Paradox of Spring

We’re returned from less than a week away, and there has been an explosion of green!

Having just come from the vast plains of South Dakota, to be enveloped by this leafery is a little like swimming underwater after sailing the vast expanse of oceans. It takes a little time to remember the full-immersion feel of it, appreciate the flow of creeks, hear the sounds of birds in the trees so close at hand.

But it is not fully spring even yet. This morning, there is a heavy frost on the pasture, gray green in the first light. A fire perks in the wood stove with what I had thought was wood put back for October, a time when these tiny translucent leaves that hide our hillsides will fly brown and brittle in the cold winds.

Good to be home.

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Fred First holds masters degrees in Vertebrate Zoology and physical therapy, and has been a biology teacher and physical therapist by profession. He moved to southwest Virginia in 1975 and to Floyd County in 1997. He maintains a daily photo-blog, broadcasts essays on the Roanoke NPR station, and contributes regular columns for the Floyd Press and Roanoke's Star Sentinel. His two non-fiction books, Slow Road Home and his recent What We Hold in Our Hands, celebrate the riches that we possess in our families and communities, our natural bounty, social capital and Appalachian cultures old and new. He has served on the Jacksonville Center Board of Directors and is newly active in the Sustain Floyd organization. He lives in northeastern Floyd County on the headwaters of the Roanoke River.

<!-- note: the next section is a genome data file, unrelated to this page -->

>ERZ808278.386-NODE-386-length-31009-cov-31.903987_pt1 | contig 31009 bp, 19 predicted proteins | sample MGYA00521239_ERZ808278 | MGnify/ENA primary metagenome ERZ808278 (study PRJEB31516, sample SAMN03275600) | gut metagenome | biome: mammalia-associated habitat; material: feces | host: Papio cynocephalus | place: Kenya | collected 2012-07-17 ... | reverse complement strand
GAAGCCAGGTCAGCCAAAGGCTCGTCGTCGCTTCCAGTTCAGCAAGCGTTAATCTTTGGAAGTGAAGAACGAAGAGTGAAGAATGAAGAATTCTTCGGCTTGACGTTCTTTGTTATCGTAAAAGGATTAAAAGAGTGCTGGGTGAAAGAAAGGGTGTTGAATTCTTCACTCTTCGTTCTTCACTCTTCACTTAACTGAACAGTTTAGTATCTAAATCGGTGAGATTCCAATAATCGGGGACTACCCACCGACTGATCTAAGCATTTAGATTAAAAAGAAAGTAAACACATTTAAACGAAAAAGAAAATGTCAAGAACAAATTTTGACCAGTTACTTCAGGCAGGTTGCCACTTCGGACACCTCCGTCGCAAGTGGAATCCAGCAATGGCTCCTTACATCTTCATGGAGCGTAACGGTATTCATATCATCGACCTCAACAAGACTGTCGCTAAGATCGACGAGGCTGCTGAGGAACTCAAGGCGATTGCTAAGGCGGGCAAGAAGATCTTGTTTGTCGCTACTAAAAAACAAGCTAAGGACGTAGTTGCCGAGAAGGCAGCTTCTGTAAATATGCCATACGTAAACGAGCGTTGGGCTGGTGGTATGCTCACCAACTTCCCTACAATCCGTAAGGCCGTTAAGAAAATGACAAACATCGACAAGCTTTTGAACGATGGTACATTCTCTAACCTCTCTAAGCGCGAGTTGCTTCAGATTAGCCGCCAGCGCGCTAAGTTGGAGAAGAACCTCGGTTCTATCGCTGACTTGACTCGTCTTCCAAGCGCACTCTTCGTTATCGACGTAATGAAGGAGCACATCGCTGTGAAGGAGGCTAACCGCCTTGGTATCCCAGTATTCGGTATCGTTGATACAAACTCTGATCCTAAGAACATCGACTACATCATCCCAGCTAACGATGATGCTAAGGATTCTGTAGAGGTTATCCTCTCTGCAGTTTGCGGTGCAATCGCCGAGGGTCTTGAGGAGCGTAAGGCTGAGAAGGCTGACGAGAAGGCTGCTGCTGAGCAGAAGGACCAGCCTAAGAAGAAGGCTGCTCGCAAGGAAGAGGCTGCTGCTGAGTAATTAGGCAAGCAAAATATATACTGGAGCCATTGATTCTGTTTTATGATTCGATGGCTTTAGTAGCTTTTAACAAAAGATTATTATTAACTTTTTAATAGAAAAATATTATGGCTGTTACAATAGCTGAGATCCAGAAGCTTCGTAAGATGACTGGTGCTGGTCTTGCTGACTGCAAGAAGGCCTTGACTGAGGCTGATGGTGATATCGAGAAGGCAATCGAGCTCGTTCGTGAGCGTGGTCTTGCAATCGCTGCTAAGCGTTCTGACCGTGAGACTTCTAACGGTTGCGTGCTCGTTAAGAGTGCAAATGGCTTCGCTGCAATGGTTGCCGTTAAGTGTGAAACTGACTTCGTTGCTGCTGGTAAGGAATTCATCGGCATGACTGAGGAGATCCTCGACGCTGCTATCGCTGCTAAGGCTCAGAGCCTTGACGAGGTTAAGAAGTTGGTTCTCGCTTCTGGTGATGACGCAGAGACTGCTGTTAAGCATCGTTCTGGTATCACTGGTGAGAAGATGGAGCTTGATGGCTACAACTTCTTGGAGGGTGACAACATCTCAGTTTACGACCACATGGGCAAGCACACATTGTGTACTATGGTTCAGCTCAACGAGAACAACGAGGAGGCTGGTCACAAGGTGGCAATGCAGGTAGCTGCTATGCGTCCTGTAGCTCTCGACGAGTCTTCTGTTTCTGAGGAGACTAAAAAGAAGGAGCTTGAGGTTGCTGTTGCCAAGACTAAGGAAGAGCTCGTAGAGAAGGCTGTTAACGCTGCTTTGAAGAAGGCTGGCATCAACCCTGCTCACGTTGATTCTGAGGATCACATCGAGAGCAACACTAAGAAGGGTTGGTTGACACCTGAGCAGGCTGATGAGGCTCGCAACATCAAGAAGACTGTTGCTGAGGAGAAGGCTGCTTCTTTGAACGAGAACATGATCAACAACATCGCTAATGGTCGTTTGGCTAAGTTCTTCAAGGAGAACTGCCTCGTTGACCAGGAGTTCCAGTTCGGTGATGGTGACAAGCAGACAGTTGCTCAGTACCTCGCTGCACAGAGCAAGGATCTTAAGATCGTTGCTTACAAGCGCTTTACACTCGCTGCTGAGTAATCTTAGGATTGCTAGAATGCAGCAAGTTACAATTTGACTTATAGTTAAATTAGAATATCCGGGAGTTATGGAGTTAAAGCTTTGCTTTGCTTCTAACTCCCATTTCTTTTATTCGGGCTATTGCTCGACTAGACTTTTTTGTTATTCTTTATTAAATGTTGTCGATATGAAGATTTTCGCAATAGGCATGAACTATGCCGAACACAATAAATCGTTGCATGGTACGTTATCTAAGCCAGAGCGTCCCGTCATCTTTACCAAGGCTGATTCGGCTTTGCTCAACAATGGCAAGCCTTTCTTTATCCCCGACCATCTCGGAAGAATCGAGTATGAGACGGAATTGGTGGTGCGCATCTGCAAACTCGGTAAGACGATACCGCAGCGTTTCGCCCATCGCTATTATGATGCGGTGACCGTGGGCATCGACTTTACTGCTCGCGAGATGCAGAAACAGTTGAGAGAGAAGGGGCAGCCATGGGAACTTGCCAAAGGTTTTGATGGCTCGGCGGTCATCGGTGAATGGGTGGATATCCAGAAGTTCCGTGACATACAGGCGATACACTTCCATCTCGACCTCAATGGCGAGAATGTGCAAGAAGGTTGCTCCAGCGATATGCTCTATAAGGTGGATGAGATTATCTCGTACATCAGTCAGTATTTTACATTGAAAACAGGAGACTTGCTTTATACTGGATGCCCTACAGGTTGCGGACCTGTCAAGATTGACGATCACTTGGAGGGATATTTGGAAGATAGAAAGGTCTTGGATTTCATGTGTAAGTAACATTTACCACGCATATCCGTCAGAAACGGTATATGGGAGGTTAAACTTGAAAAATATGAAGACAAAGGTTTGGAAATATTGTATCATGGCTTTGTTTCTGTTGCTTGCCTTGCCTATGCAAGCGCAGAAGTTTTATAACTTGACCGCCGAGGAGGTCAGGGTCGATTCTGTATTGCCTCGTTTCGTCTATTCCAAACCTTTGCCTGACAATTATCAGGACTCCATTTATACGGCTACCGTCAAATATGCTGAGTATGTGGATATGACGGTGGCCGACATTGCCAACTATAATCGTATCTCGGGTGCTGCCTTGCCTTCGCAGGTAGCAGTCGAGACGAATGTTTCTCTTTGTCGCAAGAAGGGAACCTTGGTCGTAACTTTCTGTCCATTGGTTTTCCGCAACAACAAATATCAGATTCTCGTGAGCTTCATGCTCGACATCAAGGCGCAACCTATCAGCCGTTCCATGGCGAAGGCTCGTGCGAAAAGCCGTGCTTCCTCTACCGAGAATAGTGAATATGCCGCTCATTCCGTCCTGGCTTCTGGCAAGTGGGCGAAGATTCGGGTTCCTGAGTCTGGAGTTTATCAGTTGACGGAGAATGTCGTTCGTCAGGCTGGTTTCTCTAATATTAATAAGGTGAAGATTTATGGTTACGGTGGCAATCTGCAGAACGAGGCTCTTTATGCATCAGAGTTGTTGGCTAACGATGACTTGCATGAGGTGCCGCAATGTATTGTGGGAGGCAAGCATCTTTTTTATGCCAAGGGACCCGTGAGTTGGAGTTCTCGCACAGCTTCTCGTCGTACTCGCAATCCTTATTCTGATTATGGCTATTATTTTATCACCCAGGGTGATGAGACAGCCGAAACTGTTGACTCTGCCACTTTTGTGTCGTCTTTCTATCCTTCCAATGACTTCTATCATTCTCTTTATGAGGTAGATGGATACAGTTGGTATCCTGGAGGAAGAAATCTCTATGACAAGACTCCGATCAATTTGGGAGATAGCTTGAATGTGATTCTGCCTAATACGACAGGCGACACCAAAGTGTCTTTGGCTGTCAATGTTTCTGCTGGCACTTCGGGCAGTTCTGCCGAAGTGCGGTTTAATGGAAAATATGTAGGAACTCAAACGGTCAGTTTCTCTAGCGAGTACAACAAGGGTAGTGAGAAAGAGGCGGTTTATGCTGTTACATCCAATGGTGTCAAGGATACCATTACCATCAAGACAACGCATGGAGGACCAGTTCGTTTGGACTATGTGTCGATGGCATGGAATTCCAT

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  1. I came home two weeks ago from a visit to Minnesota. Though the temperature had just turned warm up there, everything was dull brown, dead-of-winter. So when I flew back into Greensboro, the lush green seemed almost unreal – Hollywood. And down here on the Piedmont, we’d already been enjoying spring for many weeks – eating meals on the patio, dogwood and azaleas blooming, etc.

    Each part of this amazing country has its own beauties (though some are too subtle to appreciate easily) but at this time of year, nowhere beats this part.

  2. … glad you have returned, Fred, and I am looking forward to pictures of your western rambles.

    Spring is bursting forth here too, the first wildflowers in the woods and songbirds courting in the hedgerows. Evenings and early mornings are cold, a few degrees above freezing, and we are glad of our woodstove too.

  3. fa la la la la. I love the word leafery. Happily — because most of my garden is in and my corn is an inch tall alredy — we didn’t get a frost over here. (Oops was that bragging….sorry!)

  4. I remember that same feeling coming back a few springs ago from Vancouver (itself pretty lush) and being amazed at that swimming sensation, as if the undergrowth would at any minute crawl out from the roadsides and swallow up the asphalt, turn the roads into green rivers…; speaking of which, have you gotten much rain on the GC this season?

  5. I experienced the same thing when I returned from the north east back in early April. It was truly wonderful to drive from winter to spring!!

  6. welcome back….. we just noticed that visiting MD over the weekend. we had been there over easter and everything was still brown and wintery, but 3 weeks later it was a totally different landscape.

  7. You had frost this morning and on my commute home this evening the bank sign was proclaiming 85 degrees. It’s still 80 here as I sit unwinding and catching up on the blog world. Hope nothing went crazy while you were westerly…